ChatGeneral conversationSharing spellings, linksGetting input from a large number of people Checking understanding on things with simple responsesChat is recorded as a text file and is not visible in a recordingGood practice to read the chat aloud so that the recording picks it upConsider pre typing messages you want to send in a Word Doc so that you copy and paste to save time
Chat (private)Can connect one on one with individuals Be sure to change back to everyone when you want to text the groupAnd that you are not on group when sending a private message! 
Raise handTo check for questionsTo allow for interruptions To select someone to answer a questionLower hands after use so that you know when they are raised next timeShows in the participant window 
VotingStraight forward options with only 2 choicesChecking that everyone is in session or at their computerClear after use Has a built-in counter so that instructor can see the number of respondents Shows in the participant window
Whiteboard UW account currently allows only for host to annotateCan preset materials onto the whiteboard, but have to have meeting open to do thatCan save a copy to your computer
Screen shareCan share anything from your computer to the callMake sure anything you want private is closed so does not accidently displayConsider share a specific application instead of your desktop
Polls Good for checking understanding (think MCQ)Good for checking moodCan be set up in advance or done on the flyCan be done anonymously or record namesResponses are stored, allowing for checking participation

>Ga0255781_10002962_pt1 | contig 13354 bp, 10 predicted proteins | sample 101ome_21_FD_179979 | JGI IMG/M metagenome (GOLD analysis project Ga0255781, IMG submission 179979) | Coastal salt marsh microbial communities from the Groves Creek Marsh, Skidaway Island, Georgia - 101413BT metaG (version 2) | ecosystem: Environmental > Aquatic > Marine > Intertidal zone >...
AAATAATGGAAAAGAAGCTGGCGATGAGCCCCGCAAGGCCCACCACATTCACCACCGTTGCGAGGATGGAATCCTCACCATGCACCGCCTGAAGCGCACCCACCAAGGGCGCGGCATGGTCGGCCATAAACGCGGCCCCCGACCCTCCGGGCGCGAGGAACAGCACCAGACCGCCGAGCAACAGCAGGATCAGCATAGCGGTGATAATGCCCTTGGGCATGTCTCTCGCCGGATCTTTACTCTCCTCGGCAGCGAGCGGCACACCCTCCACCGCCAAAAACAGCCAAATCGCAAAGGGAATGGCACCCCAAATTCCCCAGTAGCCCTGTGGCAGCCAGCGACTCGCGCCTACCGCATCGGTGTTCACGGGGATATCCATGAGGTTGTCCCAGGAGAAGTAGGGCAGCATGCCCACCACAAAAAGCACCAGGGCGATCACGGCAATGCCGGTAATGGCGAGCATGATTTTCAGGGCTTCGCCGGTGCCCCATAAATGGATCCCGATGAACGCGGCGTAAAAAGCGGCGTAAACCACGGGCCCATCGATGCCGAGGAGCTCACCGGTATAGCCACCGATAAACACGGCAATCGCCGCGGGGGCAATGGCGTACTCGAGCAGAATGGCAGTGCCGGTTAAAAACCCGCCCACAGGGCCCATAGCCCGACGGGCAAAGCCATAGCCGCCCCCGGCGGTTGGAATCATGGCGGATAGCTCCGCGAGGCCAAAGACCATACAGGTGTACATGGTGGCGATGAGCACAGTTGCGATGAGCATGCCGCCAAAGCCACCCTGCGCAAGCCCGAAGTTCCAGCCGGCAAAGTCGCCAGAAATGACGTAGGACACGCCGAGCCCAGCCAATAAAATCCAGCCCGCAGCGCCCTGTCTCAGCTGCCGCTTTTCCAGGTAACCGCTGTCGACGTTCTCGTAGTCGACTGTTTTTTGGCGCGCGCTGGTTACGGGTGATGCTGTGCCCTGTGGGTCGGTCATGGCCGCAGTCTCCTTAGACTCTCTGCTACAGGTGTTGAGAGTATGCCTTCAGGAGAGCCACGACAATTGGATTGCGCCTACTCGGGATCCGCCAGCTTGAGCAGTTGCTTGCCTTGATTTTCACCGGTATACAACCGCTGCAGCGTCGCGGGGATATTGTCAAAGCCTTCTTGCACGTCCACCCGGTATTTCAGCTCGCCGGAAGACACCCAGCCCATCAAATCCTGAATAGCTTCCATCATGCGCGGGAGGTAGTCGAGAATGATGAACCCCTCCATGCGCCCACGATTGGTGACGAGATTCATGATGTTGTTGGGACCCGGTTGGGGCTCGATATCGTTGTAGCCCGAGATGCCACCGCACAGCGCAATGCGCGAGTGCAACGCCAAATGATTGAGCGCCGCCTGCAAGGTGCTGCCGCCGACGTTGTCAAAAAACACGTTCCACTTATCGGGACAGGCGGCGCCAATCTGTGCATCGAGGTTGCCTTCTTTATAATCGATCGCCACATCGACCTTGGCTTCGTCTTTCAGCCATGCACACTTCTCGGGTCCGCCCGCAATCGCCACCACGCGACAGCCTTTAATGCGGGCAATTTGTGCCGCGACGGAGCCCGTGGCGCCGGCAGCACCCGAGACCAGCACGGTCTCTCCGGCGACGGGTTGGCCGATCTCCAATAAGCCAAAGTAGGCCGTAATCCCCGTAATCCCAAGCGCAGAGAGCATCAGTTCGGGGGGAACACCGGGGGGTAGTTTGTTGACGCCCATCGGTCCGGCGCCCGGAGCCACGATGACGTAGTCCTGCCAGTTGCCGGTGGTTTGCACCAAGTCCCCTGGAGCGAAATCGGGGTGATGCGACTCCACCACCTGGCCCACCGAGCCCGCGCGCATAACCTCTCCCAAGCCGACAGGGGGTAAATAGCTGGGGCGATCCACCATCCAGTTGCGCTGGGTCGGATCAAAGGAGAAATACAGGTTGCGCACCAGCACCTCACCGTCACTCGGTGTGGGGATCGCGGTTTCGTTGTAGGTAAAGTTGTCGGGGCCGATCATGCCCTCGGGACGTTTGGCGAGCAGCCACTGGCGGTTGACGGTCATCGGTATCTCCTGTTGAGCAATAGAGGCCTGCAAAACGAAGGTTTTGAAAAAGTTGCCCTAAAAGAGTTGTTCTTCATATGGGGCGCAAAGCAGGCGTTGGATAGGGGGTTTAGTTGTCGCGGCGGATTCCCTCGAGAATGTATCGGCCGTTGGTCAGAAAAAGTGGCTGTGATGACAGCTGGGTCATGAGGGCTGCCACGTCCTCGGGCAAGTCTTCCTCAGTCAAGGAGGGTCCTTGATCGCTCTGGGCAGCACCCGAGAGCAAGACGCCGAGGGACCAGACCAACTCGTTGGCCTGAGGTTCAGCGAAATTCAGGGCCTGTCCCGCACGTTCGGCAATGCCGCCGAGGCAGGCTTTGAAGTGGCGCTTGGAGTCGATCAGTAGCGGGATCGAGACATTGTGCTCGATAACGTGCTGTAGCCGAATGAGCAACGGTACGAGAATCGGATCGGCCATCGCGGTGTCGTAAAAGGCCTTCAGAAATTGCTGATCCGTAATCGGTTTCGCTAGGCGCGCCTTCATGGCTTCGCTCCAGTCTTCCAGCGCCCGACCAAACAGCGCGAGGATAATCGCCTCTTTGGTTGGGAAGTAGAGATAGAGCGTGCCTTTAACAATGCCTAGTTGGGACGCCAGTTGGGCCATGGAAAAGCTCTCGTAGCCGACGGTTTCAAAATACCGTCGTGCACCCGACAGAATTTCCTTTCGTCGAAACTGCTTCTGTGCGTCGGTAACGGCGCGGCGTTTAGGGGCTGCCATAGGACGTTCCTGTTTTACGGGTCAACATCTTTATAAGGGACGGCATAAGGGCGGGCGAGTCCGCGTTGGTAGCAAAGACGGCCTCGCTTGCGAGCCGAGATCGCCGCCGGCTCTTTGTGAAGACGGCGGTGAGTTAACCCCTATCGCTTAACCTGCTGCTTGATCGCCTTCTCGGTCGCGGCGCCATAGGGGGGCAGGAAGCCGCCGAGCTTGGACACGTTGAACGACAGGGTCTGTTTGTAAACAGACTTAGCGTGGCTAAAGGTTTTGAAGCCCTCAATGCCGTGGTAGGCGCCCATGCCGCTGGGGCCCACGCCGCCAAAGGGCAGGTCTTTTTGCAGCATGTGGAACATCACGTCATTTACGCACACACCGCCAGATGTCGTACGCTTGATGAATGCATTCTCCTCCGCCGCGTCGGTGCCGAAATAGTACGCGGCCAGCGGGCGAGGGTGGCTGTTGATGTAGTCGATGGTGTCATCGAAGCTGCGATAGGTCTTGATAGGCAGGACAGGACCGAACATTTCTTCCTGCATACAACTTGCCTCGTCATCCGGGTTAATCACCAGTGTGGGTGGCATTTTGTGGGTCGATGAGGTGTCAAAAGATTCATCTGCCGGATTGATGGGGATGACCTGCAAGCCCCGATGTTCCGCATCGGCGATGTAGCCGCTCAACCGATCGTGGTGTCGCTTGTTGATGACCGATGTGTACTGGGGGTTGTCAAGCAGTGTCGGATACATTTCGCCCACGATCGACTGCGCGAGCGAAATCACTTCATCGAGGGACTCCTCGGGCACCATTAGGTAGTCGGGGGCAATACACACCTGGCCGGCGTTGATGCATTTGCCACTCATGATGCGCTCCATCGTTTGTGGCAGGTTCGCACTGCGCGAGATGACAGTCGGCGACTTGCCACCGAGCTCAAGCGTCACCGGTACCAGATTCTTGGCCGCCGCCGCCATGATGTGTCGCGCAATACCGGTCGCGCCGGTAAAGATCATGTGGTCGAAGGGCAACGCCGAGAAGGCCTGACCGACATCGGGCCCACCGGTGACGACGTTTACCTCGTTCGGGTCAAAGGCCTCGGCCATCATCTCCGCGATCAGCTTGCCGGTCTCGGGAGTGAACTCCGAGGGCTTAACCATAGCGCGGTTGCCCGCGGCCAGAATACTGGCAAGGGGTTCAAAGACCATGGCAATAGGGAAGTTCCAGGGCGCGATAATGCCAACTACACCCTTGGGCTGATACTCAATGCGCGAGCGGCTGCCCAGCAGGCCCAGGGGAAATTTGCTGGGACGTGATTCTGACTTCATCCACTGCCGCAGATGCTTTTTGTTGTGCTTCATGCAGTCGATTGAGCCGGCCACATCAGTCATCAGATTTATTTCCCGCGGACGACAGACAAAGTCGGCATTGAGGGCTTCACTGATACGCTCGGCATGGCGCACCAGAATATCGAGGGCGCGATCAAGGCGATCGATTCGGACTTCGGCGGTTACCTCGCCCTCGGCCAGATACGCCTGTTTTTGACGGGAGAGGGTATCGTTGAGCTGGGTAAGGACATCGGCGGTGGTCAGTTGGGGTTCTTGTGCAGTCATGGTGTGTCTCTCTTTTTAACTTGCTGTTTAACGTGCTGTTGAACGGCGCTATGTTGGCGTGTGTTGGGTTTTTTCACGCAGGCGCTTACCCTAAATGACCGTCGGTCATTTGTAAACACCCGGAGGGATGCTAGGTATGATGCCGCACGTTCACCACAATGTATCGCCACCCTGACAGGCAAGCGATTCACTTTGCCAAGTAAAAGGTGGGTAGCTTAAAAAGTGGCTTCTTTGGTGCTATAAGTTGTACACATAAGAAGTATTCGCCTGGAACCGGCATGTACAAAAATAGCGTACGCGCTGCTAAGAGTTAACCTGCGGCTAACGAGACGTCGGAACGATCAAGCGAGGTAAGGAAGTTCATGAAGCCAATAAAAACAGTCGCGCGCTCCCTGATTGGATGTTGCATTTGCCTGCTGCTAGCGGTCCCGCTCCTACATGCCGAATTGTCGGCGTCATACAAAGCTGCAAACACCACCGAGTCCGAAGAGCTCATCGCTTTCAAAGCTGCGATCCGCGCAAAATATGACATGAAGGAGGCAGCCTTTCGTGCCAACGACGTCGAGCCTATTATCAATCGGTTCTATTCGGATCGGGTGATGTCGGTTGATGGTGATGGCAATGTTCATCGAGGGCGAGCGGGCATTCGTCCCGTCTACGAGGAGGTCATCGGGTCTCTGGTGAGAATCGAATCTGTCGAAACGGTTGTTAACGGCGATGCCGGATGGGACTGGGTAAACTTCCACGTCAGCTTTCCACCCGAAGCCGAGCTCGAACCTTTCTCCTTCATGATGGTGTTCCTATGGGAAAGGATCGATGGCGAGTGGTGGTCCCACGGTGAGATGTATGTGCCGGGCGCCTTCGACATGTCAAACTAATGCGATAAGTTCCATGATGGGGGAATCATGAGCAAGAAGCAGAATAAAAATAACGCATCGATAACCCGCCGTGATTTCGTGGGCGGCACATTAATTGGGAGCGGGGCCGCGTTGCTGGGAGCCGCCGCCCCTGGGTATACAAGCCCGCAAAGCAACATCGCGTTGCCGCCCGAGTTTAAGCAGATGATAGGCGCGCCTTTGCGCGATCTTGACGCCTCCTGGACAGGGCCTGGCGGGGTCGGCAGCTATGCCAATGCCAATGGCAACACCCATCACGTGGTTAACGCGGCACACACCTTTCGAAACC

Breakout RoomsFor group discussionNot recordedStudents can share whiteboard or screenStudents can call you to come to room for assistanceInstructor can leap in and outWhen closing rooms, Zoom gives a 1 minute warning before shutting them
General indicatorsStudents have the ability to ask the instructor to speed up, slow down, need a break, or that they are away from the computer 
Onscreen reactionsThese are good for check insRequire that you have camera view open & may need to scroll through to see them

If you want to review a very comprehensive list, check out this website:

but bear in mind that not all of these features are available through our UW Zoom set up.

If you want to see my final course assignment in which I put the tools to use in a simulated classroom, you can watch it here: https://youtu.be/DpFnrz0nDGQ

Things I’ve Learned – Five

My course with U Calgary is wrapping up, putting everything into practice and trying out different ways of delivering materials to see how it works.

For each of the course assignments, we are using a form of a storyboard. A storyboard is a visual of what you are going to deliver in a session, and there are many ways to set them up. There are some available online specifically for working with the Articulate software: https://community.articulate.com/downloads/course-design/storyboards

The one we are using is relatively straight forward:

The left hand column has a visual of what will be displayed on the screen of the virtual classroom, the timing column denotes the number of minutes spent on that visual, the facilitator column is the script, what is being said to the class, the producer column in the technical directions. Technical directions may be to open a poll, close a poll, monitor chat, advance slide, etc..

Very few of us at PACE have the luxury of a producer, but I still found it valuable to fill in as I have the document with me during my teaching session and the column acts a cue for all those things that need to be done.

When I first started teaching, I had used a form of storyboard, but as PPT became more common and had a notes section, I got away from it. Now that I’m learning to adapt to the new way of teaching, I’m finding a huge value in going back to having a storyboard for designing and delivering my session.

You can learn more about them, and this specific model here: https://lightbulbmoment.info/2017/01/25/facilitator-guide-for-live-online-classroom/